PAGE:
The town of Arlon in the French-speaking part of Belgium, near the border with Luxembourg, is home to a small Jewish community with around fifty members whose roots can be traced back to the twelfth century. Their synagogue, built in the neo-Romanesque style and designed by Albert Jamot, opened its doors in 1865 and survived the campaign of destruction the Second World War brought upon Europe.
But as Rabbi Jean-Claude Jacob explained to me, since October 2014 the synagogue has been closed. Over time, water had seeped into the skeletal structure of the building and it was feared the whole thing would collapse. Services – the synagogue usually used every Shabbat and on high holy days – were moved to a smaller, temporary venue in the meanwhile.
“A few weeks later, I was contacted by Belgian television who announced to me that the Muslim community had issued an appeal for donations for the synagogue,” Rabbi Jacob said. Indeed, through a fundraising campaign launched by the Association des Musulmans d’Arlon, €2,400 were raised towards the repair and restoration of the synagogue.
“I was very touched and amazed at this movement, which although symbolic, demonstrated the good agreement which reigns between religious communities in Arlon,” Rabbi Jacob said.
“Rabbi Jacob had said in a local newspaper that he had become a ‘wandering Jew,’” Dr. Mohamed Bouezmarni, administrator of the Association des Musulmans d’Arlon, told me. “We decided to intervene as we were deeply touched. We know this situation because we have not a mosque either for our Services.”
“The Muslim community has been responsible in its approach and joined the action. There was some reluctance. Some people didn’t understand why we wanted to raise money and help the synagogue while we barely can ensure the rental of our own building. With teaching skills and reminding the values of generosity, sharing, equity and belief in the future that extols our Religion, the last reluctance vanished.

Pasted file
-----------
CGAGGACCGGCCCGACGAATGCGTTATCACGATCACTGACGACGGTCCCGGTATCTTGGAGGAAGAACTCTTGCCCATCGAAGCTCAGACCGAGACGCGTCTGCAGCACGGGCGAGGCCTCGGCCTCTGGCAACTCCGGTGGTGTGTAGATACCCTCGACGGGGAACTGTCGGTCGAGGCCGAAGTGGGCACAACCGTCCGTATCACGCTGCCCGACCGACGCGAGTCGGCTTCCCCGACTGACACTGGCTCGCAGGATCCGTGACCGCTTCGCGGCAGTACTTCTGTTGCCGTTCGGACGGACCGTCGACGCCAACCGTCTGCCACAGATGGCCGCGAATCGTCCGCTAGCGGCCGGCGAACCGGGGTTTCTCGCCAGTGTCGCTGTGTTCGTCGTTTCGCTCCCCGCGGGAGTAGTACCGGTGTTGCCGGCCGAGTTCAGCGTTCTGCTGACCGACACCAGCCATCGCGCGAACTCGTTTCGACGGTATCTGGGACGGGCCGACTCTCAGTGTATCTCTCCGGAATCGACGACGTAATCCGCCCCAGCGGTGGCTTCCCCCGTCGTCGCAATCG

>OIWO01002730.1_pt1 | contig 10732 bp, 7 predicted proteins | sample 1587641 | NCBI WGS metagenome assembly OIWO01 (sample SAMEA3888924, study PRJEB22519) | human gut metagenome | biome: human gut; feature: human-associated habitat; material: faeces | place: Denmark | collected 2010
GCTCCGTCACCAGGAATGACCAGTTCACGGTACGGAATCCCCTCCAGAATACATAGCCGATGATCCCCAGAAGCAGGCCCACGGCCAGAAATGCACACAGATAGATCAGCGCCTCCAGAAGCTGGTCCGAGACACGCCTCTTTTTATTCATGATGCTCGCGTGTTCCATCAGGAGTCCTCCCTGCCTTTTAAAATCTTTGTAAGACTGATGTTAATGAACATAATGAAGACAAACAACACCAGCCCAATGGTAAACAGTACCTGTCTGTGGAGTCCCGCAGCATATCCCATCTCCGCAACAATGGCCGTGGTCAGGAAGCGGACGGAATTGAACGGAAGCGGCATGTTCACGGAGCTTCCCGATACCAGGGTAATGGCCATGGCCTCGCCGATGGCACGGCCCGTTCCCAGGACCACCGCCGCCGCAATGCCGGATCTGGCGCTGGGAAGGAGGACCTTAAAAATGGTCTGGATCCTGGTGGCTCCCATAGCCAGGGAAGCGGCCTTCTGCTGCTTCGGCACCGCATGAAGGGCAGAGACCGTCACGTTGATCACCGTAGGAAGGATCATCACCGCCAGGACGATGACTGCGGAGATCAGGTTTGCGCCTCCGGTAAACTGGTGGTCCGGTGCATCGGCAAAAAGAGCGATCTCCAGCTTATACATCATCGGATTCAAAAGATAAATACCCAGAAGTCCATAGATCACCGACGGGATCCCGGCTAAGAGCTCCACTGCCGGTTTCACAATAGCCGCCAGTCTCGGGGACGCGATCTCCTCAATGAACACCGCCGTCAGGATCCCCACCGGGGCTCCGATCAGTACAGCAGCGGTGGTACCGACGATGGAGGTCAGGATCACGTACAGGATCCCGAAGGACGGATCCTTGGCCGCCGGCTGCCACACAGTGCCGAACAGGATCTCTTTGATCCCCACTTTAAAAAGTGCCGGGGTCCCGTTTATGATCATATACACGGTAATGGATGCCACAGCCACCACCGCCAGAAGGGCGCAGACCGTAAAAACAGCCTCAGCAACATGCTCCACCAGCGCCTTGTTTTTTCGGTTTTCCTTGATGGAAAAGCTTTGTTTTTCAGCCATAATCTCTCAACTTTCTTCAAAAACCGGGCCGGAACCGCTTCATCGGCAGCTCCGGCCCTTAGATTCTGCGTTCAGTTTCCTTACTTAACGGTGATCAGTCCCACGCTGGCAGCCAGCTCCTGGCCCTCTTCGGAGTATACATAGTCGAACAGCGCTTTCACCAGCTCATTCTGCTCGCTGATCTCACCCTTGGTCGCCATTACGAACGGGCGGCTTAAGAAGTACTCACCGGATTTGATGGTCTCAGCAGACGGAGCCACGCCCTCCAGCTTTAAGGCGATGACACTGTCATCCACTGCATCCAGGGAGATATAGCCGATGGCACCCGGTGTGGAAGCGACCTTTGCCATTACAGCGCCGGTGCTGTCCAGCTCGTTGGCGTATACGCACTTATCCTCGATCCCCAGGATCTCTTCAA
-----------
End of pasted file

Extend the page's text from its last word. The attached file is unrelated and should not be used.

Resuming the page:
“Everything is a matter of priority. It’s true, we haven’t got a mosque but it is more urgent to help the synagogue that falls apart,” Bouezmarni said.
The total amount needed to restore the synagogue in Arlon is a lot larger than €2,400 – €400,000, in fact. But this example of Jewish-Muslim cooperation attracted attention from media, national and local government, and outside donors. Work on repair of the synagogue is due to begin later this year, with a good chunk of the funding coming from the regional administration in Wallonia.
While the Jewish community of Arlon is indeed small, Rabbi Jacob explained to me that the importance and function of the synagogue there goes beyond worship. Prior to its closure, it was used for cultural events, as a venue where schoolchildren could go on field trips to learn about Judaism, and as an item of Jewish heritage it remains a valued tourist attraction in the town. Saving the synagogue, then, is a civic as well as a Jewish concern.
“We call on all benefactors to continue this movement by donating to the account of the Jewish community of Arlon to save this exceptional building,” Rabbi Jacob said.
What this donation has also done is “reinforce the friendship bonds that already united” the Muslim and Jewish communities in Arlon, Bouezmarni concluded. “Even if we have been ‘living together’ for years, sometimes side by side, this is a new phase; we put a step forward to the ‘act together’. This situation unified us and made us come closer together.”
As the demographics of Europe change in the coming years and decades, cooperation between Jews and Muslims – not just on political issues but on a social, cultural, and religious level – is only going to become more important. To that end, the Conference of European Rabbis – Europe’s main Orthodox rabbinical alliance – has announced the creation of the Muslim-Jewish Leadership Council, in cooperation with Islamic Relief Worldwide and the Islamic Council for the Federal Republic of Germany.
The Muslim-Jewish Leadership Council, its organizers claim, will “enable information exchange about the local and national communities’ needs, concerns, challenges and the day-to-day experience of living a minority religious identity in Europe. The Muslim and Jewish communities share a common heritage, and have been connected by many bridges in the past. The Council will serve to build more bridges between and among these communities in future,” according to a press release.
The new council used its first public statement to call on European leaders to do more to ensure safety and shelter for those refugees leaving the Middle East and north Africa for Europe. Future meetings of the Muslim-Jewish Leadership Council will occur in the winter of this year and the spring of 2016, when how the aims and intentions of the council can be translated into practical progress on interfaith issues will become more apparent.